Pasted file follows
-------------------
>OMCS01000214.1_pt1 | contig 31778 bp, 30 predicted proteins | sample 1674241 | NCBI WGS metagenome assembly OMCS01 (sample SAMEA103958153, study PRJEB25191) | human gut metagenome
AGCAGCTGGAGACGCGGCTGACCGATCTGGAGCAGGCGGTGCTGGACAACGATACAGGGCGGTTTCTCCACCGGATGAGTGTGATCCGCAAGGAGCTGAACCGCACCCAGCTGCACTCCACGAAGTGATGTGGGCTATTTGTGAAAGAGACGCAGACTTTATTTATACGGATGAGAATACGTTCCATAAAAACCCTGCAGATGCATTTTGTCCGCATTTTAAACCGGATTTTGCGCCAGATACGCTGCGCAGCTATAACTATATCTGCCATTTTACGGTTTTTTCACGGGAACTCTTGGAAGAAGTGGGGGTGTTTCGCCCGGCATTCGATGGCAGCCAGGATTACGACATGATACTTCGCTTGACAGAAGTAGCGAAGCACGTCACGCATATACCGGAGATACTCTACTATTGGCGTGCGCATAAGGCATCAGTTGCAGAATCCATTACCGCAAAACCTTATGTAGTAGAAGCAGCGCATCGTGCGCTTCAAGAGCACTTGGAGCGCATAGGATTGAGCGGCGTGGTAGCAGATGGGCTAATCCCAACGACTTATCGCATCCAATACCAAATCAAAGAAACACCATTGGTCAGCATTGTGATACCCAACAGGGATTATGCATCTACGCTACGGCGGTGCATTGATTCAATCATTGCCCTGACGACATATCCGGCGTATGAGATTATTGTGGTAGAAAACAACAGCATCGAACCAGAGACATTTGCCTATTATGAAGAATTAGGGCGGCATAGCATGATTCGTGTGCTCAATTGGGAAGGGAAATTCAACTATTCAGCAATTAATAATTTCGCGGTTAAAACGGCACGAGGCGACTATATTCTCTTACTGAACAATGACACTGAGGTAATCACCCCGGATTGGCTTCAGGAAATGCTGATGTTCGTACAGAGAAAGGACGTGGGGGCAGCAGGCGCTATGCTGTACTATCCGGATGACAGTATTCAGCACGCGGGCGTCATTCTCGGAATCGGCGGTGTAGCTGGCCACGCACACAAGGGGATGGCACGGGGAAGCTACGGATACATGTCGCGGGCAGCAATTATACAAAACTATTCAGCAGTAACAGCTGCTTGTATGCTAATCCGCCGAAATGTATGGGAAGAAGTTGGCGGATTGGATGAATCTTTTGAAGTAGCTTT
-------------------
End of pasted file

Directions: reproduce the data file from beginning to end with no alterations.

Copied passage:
>OMCS01000214.1_pt1 | contig 31778 bp, 30 predicted proteins | sample 1674241 | NCBI WGS metagenome assembly OMCS01 (sample SAMEA103958153, study PRJEB25191) | human gut metagenome
AGCAGCTGGAGACGCGGCTGACCGATCTGGAGCAGGCGGTGCTGGACAACGATACAGGGCGGTTTCTCCACCGGATGAGTGTGATCCGCAAGGAGCTGAACCGCACCCAGCTGCACTCCACGAAGTGATGTGGGCTATTTGTGAAAGAGACGCAGACTTTATTTATACGGATGAGAATACGTTCCATAAAAACCCTGCAGATGCATTTTGTCCGCATTTTAAACCGGATTTTGCGCCAGATACGCTGCGCAGCTATAACTATATCTGCCATTTTACGGTTTTTTCACGGGAACTCTTGGAAGAAGTGGGGGTGTTTCGCCCGGCATTCGATGGCAGCCAGGATTACGACATGATACTTCGCTTGACAGAAGTAGCGAAGCACGTCACGCATATACCGGAGATACTCTACTATTGGCGTGCGCATAAGGCATCAGTTGCAGAATCCATTACCGCAAAACCTTATGTAGTAGAAGCAGCGCATCGTGCGCTTCAAGAGCACTTGGAGCGCATAGGATTGAGCGGCGTGGTAGCAGATGGGCTAATCCCAACGACTTATCGCATCCAATACCAAATCAAAGAAACACCATTGGTCAGCATTGTGATACCCAACAGGGATTATGCATCTACGCTACGGCGGTGCATTGATTCAATCATTGCCCTGACGACATATCCGGCGTATGAGATTATTGTGGTAGAAAACAACAGCATCGAACCAGAGACATTTGCCTATTATGAAGAATTAGGGCGGCATAGCATGATTCGTGTGCTCAATTGGGAAGGGAAATTCAACTATTCAGCAATTAATAATTTCGCGGTTAAAACGGCACGAGGCGACTATATTCTCTTACTGAACAATGACACTGAGGTAATCACCCCGGATTGGCTTCAGGAAATGCTGATGTTCGTACAGAGAAAGGACGTGGGGGCAGCAGGCGCTATGCTGTACTATCCGGATGACAGTATTCAGCACGCGGGCGTCATTCTCGGAATCGGCGGTGTAGCTGGCCACGCACACAAGGGGATGGCACGGGGAAGCTACGGATACATGTCGCGGGCAGCAATTATACAAAACTATTCAGCAGTAACAGCTGCTTGTATGCTAATCCGCCGAAATGTATGGGAAGAAGTTGGCGGATTGGATGAATCTTTTGAAGTAGCTTT